from imperial college london. and of those, a high proportion need treatment in icu. providing hospital—grade care in people's homes is something that senior clinicians here have wanted to set up for many years. they never dreamt they could achieve it in just a couple of weeks. but hospital—at—home services like this, run by doctors, are rare in the uk, according to research from last year. here in lanarkshire, in scotland, where they have one of the oldest, they're trying to double the number of patients they can treat at home because of the virus. hospital at home is pretty much what it says on the tin. we're essentially providing hospital—level care, specialist—led, but in the patient's own home, so we deliver interventions, assessment, into the patient's house, and the only thing that's really different from the building behind me is the bed that the patient is in. my wife will tell you that as soon they say hospital, i say no. here, around 80% of acutely ill
older patients like terence ball are being kept away from hospitals. just as in east kent. 0pposite ends of the country, but the same determination to protect those most at risk from this virus. sophie hutchinson, bbc news. well, the picture in germany is rather different. chancellor merkel says the goal of slowing the spread of coronavirus has been achieved, so all shops can be re—opened as the lockdown restrictions are eased and schools will gradually open their doors in the summer term. germany's federal states will take control of the timing and operate a so—called emergency brake if there's a new surge in infections. 0ur berlin correspondent jenny hill has the latest. jenny, what does all of this meme now for germany? well, this is, huw, a significant day for germany, with angela merkel announcing it has come through the first phase of the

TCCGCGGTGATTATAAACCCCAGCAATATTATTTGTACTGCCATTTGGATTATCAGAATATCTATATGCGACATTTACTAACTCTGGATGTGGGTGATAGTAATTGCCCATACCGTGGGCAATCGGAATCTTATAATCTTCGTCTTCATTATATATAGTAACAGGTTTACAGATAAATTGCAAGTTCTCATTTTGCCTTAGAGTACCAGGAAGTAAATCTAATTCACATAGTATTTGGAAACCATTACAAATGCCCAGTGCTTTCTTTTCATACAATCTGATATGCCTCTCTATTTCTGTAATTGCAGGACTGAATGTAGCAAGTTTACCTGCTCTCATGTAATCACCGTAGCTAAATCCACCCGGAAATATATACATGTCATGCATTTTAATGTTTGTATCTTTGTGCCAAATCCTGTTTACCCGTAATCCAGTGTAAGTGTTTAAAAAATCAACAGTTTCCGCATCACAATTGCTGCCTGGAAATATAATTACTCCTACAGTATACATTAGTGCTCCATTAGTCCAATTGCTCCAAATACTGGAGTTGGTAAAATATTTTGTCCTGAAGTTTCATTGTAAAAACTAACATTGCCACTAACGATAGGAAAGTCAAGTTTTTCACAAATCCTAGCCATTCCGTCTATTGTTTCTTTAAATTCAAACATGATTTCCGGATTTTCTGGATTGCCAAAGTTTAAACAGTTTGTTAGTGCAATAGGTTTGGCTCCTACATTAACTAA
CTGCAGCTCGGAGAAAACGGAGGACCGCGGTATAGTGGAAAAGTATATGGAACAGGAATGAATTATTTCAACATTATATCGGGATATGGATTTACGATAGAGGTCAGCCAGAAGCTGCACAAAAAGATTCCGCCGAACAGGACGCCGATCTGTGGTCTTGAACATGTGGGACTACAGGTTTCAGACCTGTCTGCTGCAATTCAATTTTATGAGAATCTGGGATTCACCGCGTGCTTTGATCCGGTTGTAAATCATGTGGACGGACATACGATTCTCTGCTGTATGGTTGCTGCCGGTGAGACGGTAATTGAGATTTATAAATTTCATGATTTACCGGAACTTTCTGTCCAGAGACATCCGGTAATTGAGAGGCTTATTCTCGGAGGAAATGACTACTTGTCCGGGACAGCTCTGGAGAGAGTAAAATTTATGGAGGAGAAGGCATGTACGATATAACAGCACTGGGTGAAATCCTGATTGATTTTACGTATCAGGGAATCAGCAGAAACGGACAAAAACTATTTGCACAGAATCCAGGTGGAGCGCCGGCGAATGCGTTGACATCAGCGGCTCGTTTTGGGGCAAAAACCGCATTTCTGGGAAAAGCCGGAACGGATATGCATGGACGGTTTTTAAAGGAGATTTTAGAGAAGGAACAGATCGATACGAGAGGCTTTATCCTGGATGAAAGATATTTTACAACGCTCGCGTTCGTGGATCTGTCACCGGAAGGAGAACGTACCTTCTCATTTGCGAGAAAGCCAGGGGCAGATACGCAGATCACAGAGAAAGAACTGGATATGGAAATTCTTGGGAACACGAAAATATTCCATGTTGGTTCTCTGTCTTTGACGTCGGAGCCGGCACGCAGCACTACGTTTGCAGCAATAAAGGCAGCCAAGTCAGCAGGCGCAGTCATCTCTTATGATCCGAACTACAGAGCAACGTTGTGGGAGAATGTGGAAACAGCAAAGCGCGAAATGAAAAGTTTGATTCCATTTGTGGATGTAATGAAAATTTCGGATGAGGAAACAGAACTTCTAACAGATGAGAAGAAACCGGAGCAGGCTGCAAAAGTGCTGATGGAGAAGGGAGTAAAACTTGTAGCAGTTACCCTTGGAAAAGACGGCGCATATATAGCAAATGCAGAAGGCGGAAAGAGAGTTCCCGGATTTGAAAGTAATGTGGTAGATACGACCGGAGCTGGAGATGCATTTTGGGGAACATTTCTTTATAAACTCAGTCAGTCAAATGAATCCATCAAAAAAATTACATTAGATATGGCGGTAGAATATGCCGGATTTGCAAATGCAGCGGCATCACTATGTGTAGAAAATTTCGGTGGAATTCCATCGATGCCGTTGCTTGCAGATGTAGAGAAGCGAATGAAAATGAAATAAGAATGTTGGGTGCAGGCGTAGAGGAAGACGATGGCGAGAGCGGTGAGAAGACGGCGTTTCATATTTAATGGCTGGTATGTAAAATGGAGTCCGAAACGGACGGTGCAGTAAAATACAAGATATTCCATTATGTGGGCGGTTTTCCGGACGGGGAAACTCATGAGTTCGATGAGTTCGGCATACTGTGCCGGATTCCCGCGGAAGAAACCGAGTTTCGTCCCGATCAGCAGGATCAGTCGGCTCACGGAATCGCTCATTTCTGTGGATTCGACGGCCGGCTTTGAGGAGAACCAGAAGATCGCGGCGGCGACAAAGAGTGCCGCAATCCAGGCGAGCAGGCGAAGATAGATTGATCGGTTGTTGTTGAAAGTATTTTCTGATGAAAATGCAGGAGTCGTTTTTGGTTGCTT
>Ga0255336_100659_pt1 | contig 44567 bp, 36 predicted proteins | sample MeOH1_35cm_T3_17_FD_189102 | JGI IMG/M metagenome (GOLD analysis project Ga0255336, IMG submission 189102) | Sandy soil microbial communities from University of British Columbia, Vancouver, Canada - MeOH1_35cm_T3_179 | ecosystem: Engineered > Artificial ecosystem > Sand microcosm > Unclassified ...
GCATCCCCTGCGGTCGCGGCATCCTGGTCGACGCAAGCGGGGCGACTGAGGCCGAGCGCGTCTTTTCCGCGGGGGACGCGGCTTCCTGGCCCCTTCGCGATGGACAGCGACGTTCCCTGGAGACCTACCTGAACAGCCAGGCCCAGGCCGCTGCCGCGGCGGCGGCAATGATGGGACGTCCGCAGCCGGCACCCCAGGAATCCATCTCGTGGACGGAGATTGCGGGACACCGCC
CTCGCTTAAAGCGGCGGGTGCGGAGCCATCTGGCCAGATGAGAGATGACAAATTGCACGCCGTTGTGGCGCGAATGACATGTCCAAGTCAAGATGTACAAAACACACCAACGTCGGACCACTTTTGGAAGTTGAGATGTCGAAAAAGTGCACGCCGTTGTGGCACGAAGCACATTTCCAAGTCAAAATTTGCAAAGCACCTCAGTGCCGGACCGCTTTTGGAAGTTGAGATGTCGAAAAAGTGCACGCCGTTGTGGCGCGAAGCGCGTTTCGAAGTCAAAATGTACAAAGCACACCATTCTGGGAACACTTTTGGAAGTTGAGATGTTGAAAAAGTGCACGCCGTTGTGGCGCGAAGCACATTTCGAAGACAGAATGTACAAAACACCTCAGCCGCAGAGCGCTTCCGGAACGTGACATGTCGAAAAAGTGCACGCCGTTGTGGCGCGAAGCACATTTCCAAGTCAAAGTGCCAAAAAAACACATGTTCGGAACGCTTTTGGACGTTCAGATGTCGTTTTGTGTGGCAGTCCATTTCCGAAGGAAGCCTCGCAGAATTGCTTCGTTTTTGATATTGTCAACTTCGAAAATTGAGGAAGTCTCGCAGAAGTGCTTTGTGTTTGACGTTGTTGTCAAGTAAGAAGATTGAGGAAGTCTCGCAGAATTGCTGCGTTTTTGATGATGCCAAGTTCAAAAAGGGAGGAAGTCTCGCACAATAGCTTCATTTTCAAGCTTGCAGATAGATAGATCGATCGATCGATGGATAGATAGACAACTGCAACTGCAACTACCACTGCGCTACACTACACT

pandemic. the country is in a good place, with infection rates falling steadily and good hospital capacity, but that has meant angela merkel has been under pressure from the leaders of germany's i6 been under pressure from the leaders of germany's 16 states who are desperate to restart their local economies. after a meeting today, are reportedly rather stormy one, they came up with a plan which includes among many things that we are opening of shops, hotels and restau ra nts, are opening of shops, hotels and restaurants, albeit with very strict social distancing measures. they are also letting the bundesliga, germany's professional football league, start up again. the matches will be played behind closed doors. it's not quite life back to normal just yet. people here will have to wear masks on public transport and in shops. the authorities will continue to test and contact trays as aggressively as they can. and additionally, angela merkel has got those regional leaders to agree to an emergency brakes, meaning that if an emergency brakes, meaning that if an infection number breaches a
prescribed target anywhere in the country, local authorities will have to impose restrictions immediately. jenny hill in berlin, many thanks. in brazil, there's growing pressure on president bolsonaro over what's been described as his chaotic response to the pandemic. south america's largest nation has seen iia,000 cases and almost 8,000 deaths, with rates still increasing. but despite this, and a health system under immense strain, the president continues to deny there's a serious problem. 0ur correspondent katy watson reports from the east of sao paulo, the country's worst—affected area. lives are precarious in brazil's poor and violent favelas, but covid—i9 is a new kind of killer, weaving its way into these narrow streets. alini used to earn $5 a day as a cleaner. now both she and her husband are unemployed, bringing up three little girls